White rice is often criticized as a nutritionally void source of empty carbs and calories. However, white rice nutrition is considered a staple ingredient in cultures and cuisines all around the world.
There are both benefits and downsides to consider when it comes to this common type of rice. In addition to being highly processed and refined, it may contain high amounts of arsenic and could be linked to an increased risk of chronic disease.
On the other hand, it is easy to digest, gluten-free and often enriched with important nutrients.
So is white rice healthy? Here’s what you need to know about white rice nutrition and whether or not it deserves a spot in your weekly meal rotation.
White Rice Nutrition Facts
White rice is a type of refined grain that has been milled and processed to remove the bran and germ of the grain, which helps cut costs for manufacturers and extends the shelf life of products.
However, many nutrients are lost during the milling process, and the rice is typically stripped of its fiber, manganese, magnesium, selenium and phosphorus.
Some types of white rice are also enriched, meaning that certain vitamins and minerals are added to the rice during processing to boost its nutritional value. In particular, manufacturers most often enrich rice with iron and B vitamins like thiamine and folate.
White rice nutrition contains micronutrients such as manganese, folate, thiamine and selenium. There are also a relatively high amount of refined carbs in white rice nutrition, along with a small amount of protein, fat and fiber.
One cup (about 158 grams) of cooked white rice nutrition contains the following nutrients:
- Calories: 205
- Total Carbohydrates: 44.6 g
- Fiber: 0.6 g
- Sugar: 0.1 g
- Total Fat: 0.4 g
- Saturated Fat: 0.1 g
- Polyunsaturated Fat: 0.1 g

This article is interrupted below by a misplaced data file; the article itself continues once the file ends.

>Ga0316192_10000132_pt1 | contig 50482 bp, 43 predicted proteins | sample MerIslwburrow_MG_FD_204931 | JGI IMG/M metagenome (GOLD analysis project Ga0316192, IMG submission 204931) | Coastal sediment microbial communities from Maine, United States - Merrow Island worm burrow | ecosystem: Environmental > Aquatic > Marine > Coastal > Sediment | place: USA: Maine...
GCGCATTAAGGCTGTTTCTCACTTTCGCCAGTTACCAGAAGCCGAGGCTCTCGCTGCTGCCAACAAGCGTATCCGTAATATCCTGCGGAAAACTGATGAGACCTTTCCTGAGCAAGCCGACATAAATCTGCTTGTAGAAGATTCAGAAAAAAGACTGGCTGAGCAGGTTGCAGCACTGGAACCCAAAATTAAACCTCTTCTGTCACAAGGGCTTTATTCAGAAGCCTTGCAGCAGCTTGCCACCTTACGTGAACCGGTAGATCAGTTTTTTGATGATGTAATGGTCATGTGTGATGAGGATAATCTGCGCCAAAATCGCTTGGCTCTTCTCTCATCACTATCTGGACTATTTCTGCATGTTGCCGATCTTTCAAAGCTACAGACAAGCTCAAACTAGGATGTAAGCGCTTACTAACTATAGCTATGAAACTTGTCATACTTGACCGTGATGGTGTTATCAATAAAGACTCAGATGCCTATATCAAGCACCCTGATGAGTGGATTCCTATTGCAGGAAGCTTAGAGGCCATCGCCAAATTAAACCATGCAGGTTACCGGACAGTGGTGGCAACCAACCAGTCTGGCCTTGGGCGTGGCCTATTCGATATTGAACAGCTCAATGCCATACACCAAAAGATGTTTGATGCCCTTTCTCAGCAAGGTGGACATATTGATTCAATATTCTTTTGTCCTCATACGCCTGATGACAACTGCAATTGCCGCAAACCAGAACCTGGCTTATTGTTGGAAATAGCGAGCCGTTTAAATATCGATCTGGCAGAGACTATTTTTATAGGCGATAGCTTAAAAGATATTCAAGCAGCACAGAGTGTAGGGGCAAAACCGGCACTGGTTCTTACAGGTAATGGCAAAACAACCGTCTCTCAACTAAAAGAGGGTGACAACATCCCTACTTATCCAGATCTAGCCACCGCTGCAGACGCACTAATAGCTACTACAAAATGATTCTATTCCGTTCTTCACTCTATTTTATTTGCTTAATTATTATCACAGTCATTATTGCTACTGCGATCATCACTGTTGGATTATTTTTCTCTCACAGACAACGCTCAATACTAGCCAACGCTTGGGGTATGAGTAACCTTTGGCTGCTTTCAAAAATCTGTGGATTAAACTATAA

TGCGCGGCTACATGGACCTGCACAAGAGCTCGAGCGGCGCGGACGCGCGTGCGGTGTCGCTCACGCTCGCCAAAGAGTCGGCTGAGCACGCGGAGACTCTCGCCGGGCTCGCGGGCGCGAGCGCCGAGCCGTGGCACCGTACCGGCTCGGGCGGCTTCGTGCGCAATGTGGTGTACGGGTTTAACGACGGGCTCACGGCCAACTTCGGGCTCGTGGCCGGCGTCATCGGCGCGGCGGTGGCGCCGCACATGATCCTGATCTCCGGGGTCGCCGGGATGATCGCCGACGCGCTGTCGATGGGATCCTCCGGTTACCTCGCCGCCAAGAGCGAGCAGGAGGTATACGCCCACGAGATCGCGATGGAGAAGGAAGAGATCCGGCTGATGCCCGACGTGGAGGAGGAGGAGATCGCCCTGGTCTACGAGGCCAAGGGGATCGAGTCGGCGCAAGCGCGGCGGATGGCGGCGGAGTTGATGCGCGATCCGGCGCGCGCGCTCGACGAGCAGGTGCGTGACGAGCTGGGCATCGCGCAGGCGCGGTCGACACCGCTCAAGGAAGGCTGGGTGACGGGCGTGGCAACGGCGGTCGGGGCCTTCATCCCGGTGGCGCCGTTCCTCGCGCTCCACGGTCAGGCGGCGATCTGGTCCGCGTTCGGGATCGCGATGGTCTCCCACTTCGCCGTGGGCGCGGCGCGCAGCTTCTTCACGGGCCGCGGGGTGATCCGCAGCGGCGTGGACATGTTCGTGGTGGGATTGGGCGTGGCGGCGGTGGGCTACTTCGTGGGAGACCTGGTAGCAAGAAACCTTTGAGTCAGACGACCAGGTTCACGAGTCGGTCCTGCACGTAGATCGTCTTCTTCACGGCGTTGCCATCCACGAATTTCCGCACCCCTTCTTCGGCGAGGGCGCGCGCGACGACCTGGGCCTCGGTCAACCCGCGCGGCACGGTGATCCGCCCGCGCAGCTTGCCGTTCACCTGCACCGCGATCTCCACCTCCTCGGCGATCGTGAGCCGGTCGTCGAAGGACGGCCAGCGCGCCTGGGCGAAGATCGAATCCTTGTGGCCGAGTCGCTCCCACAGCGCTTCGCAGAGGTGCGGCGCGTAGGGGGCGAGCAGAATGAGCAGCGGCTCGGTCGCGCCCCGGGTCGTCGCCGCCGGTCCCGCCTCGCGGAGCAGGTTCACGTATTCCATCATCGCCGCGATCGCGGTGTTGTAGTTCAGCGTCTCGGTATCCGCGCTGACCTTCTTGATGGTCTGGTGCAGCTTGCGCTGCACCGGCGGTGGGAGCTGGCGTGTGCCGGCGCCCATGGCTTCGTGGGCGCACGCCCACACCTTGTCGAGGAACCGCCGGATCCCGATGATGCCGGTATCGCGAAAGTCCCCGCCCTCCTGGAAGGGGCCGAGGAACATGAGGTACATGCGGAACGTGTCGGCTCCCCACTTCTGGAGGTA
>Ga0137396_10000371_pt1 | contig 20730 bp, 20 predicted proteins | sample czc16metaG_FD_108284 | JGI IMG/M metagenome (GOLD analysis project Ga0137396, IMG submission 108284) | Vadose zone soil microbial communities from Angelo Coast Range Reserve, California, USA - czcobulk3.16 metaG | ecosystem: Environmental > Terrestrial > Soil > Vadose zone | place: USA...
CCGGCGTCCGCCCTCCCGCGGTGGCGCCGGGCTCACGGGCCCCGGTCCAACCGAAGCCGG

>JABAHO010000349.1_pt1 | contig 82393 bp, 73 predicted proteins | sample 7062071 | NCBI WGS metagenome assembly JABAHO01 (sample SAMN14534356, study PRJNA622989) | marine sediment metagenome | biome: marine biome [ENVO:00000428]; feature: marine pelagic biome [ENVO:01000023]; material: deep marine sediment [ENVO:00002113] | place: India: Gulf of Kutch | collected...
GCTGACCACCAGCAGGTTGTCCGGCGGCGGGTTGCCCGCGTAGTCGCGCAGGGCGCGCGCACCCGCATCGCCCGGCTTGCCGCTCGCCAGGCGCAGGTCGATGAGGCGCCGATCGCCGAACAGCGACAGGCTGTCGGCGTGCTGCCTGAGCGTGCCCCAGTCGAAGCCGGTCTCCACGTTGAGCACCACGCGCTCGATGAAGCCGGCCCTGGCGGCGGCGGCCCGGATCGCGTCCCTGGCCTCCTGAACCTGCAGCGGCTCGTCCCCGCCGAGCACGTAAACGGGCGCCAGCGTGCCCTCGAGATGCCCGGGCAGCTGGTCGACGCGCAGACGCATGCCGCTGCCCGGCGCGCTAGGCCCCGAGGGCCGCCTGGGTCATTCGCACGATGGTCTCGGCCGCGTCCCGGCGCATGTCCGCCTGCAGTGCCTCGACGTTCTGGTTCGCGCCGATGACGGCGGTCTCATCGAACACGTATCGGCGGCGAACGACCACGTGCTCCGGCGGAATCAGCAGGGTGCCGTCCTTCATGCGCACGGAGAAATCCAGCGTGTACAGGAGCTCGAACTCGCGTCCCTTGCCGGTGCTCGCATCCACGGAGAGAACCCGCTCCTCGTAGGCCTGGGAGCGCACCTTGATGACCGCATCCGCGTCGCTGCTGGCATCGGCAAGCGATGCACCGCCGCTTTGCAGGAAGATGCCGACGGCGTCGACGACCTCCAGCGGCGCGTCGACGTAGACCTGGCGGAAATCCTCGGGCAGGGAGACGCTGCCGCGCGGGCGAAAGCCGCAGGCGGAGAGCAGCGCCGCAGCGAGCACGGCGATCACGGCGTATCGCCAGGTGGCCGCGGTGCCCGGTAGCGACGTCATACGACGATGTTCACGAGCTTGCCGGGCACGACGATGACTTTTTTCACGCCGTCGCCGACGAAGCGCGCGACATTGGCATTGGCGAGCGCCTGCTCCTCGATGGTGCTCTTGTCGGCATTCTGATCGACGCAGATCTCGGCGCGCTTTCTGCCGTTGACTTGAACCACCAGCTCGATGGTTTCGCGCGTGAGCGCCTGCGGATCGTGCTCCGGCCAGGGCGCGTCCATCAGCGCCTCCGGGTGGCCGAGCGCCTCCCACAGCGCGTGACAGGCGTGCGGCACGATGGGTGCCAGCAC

- Monounsaturated Fat: 0.1 g
- Trans Fat: 0 g
- Protein: 4.3 g
- Sodium: 1.6 mg (0.1% DV*)
- Manganese: 0.7 mg (30% DV)
- Thiamine: 0.3 mg (25% DV)
- Folate: 91.6 mcg (23% DV)
- Selenium: 11.8 mcg (21% DV)
- Niacin: 2.3 mg (14% DV)
- Pantothenic Acid: 0.6 mg (12% DV)
- Iron: 1.9 mg (11% DV)
- Copper: 0.1 mg (11% DV)
- Zinc: 0.8 mg (7% DV)
- Phosphorus: 67.9 mg (5% DV)
- Magnesium: 19 mg (5% DV)
*Daily Value: Percentages are based on a diet of 2,000 calories a day.
White rice nutrition also contains small amounts of calcium and potassium.
White Rice vs. Brown Rice
There are several distinctions between brown rice vs. white rice, starting with the way that each is processed and produced. While brown rice contains all three parts of the seed, white rice is milled to remove the bran and germ, leaving only the endosperm.
This results in several key differences in the white rice vs. brown rice nutrition profile. In addition to being much higher in fiber, the brown rice nutrition facts also boast a wider array of micronutrients, including manganese, magnesium and selenium.
White rice, on the other hand, is often enriched with vitamins and minerals, meaning they are added back to the grain during processing. For this reason, enriched white rice is generally higher in iron, folate and thiamine.
There are several other minor nutritional differences between white and brown rice. For example, there are a slightly lower number of white rice calories in each serving compared to brown rice, plus a lower amount of protein, fat and carbohydrates.